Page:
What are Status Codes?
When dealing with networking, status codes are a response to a request from the server. When the server returns a status 200 to the request, it means that the page or file was found and returned.
Other status codes exist and have different meanings. Here is a list of the most common status codes for search engine optimisation.
- Status 200 – OK
- Status 301 – Permanent Redirect
- Status 302 – Temporary Redirect
- Status 307 – Temporary redirect and maintain request method.
- Status 308 – Permanent redirect and maintain request method.
- Status 404 – Missing Page
- Status 410 – Permanently Removed
How can I check my Status Codes?
You can check your status code by using the console when using Google Chrome. To do this, you can use one of the following two shortcuts:
- Ctrl + Shift + I for Windows
- CMD + Shift + I for Macintosh
When you open this window, you will need to select the network tab and reload the page. Once you’ve done that you can see the status code for file loaded by the browser:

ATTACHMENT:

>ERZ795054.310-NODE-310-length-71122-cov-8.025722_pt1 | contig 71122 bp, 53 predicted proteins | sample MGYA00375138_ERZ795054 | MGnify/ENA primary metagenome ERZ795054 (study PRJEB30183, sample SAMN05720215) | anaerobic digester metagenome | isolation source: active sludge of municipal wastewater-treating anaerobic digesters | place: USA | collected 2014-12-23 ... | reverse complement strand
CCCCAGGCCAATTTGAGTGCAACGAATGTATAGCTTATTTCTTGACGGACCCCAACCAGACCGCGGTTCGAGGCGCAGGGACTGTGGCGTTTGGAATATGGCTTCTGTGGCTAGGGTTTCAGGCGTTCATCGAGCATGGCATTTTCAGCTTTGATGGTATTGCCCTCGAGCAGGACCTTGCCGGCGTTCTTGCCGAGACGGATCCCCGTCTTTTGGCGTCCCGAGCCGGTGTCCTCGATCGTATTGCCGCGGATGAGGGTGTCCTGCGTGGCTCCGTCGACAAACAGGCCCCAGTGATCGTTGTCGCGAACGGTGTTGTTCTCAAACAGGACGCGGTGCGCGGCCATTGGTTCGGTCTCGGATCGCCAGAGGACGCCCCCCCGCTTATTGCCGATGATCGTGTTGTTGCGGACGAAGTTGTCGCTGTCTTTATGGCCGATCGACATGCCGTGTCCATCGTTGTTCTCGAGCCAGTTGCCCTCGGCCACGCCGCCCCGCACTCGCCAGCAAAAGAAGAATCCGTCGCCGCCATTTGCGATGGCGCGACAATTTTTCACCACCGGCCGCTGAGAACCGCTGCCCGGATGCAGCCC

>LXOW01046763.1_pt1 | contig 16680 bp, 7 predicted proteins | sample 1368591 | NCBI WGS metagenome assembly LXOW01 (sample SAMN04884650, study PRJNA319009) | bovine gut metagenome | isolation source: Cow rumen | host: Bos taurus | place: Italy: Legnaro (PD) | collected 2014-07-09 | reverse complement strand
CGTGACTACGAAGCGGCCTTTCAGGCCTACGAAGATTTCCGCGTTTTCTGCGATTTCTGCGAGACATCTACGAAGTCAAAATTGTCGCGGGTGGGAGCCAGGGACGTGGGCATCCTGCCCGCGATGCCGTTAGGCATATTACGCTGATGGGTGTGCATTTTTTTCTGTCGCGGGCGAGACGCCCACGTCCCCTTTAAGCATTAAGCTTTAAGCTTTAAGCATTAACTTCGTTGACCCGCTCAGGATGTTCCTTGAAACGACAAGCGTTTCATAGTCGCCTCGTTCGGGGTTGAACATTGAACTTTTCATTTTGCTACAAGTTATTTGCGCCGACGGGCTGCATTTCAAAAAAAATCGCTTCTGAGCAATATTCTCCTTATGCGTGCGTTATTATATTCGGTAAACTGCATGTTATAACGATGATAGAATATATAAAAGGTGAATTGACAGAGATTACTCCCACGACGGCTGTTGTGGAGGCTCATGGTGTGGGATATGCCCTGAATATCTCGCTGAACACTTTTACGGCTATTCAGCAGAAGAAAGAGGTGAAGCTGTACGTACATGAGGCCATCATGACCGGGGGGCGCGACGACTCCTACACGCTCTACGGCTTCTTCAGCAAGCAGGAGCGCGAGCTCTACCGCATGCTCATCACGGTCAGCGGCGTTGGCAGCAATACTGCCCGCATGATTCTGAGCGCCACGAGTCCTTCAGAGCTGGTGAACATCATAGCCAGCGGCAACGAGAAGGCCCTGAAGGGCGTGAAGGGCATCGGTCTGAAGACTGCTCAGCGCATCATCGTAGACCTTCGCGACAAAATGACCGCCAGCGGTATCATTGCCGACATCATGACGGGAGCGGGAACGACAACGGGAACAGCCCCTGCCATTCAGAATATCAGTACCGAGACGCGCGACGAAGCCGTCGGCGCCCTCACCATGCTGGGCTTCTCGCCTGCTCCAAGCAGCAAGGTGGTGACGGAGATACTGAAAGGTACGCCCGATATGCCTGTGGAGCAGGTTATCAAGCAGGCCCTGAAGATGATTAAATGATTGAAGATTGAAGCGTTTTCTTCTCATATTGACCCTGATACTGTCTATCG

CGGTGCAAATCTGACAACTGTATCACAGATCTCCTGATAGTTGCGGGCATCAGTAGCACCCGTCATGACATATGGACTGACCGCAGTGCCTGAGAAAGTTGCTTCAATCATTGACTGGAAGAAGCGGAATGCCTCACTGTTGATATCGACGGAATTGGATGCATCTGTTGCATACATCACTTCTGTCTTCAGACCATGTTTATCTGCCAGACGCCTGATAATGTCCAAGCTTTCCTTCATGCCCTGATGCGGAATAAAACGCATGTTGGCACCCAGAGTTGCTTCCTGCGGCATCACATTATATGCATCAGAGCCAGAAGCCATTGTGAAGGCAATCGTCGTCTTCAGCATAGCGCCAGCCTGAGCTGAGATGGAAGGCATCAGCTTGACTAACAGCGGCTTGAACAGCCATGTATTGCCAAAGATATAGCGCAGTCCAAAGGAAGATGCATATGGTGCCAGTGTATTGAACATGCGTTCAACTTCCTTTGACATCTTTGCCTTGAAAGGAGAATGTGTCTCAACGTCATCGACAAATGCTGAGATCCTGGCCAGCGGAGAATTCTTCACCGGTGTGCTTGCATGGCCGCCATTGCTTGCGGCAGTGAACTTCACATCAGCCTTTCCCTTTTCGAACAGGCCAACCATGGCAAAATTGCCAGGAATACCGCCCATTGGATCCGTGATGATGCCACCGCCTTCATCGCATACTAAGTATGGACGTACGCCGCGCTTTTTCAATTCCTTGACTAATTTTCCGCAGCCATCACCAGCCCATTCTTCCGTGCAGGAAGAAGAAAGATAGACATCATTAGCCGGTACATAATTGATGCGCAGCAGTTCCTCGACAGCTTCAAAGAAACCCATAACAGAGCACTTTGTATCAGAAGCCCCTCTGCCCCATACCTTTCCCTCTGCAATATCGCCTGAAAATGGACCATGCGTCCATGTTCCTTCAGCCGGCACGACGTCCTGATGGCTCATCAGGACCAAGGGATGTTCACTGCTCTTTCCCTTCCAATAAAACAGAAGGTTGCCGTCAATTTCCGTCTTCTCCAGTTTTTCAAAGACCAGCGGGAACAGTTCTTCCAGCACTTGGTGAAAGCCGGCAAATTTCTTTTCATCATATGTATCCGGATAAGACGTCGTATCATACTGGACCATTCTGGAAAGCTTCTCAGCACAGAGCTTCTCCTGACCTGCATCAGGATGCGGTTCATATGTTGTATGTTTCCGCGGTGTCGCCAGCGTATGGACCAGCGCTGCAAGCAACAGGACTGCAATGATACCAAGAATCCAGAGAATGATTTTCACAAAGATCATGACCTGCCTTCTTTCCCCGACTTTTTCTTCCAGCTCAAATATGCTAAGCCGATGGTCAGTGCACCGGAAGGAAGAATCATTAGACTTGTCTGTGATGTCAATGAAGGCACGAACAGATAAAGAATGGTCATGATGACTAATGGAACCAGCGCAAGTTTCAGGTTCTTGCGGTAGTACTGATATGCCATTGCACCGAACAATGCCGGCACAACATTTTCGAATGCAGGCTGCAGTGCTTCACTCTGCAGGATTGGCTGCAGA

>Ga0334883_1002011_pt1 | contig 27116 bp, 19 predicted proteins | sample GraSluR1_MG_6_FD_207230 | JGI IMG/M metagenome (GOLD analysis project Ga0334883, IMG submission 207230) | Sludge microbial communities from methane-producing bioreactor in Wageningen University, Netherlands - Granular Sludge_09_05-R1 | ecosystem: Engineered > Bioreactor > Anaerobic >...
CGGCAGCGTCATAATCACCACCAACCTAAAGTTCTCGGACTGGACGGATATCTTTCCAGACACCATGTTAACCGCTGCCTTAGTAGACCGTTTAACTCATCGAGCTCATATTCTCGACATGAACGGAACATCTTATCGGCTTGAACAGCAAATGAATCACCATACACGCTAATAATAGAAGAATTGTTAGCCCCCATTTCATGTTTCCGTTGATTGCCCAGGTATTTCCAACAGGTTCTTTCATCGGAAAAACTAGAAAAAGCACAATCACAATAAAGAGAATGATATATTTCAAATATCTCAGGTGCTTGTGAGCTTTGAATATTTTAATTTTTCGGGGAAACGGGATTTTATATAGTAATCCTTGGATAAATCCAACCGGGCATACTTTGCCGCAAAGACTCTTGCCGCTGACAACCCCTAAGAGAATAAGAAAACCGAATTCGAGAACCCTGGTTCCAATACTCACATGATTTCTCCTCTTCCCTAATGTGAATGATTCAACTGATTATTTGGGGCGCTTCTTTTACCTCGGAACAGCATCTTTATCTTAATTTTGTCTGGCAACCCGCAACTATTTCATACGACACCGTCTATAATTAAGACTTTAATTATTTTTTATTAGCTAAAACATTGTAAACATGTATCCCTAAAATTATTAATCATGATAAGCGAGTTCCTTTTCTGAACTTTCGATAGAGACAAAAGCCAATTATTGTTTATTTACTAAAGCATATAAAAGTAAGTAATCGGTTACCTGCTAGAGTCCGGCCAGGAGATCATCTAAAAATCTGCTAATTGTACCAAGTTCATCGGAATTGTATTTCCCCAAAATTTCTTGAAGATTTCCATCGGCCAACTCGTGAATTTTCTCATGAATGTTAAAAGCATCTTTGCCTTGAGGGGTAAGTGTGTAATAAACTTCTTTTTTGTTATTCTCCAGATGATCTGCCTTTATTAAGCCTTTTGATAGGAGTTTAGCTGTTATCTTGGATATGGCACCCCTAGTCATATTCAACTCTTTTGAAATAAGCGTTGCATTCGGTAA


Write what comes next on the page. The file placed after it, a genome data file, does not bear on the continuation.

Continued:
If you would like to check the status codes for lots of pages at the same time; use a tool such as Screaming Frog to review the whole website.
This tool will allow you to check the status code for multiple pages at the same time. Once you’ve found pages that are returning the wrong status codes you can change these quickly and easily.
Another great tool to help you check status codes on the fly is the Ayima Redirect Path. Instead of using the console to check each page this tool returns the status code of your page.
This tool is excellent for checking redirects and the status of the page. However, this tool lacks the detail found in Chrome’s console.
How can I improve my Status Codes?
Each status code has an appropriate meaning, so the best way to improve status codes is to return the proper status code for that resource. However, within search engine optimisation there are some other things to consider.
When a website is using an SSL Certificate to encrypt their website’s connection, it’s important to redirect non-encrypted connections. Since this is a permanent move and so the appropriate status code is a 301 permanent redirect.
However, recently many analysts are choosing to use the Strict Transport System (HSTS) header. This protocol is an HTTP header that uses a 301 permanent redirect and tells the browser to cache this redirect temporarily. The response for most tools appear as a 307 temporary redirect but is first a 301 permanent redirect.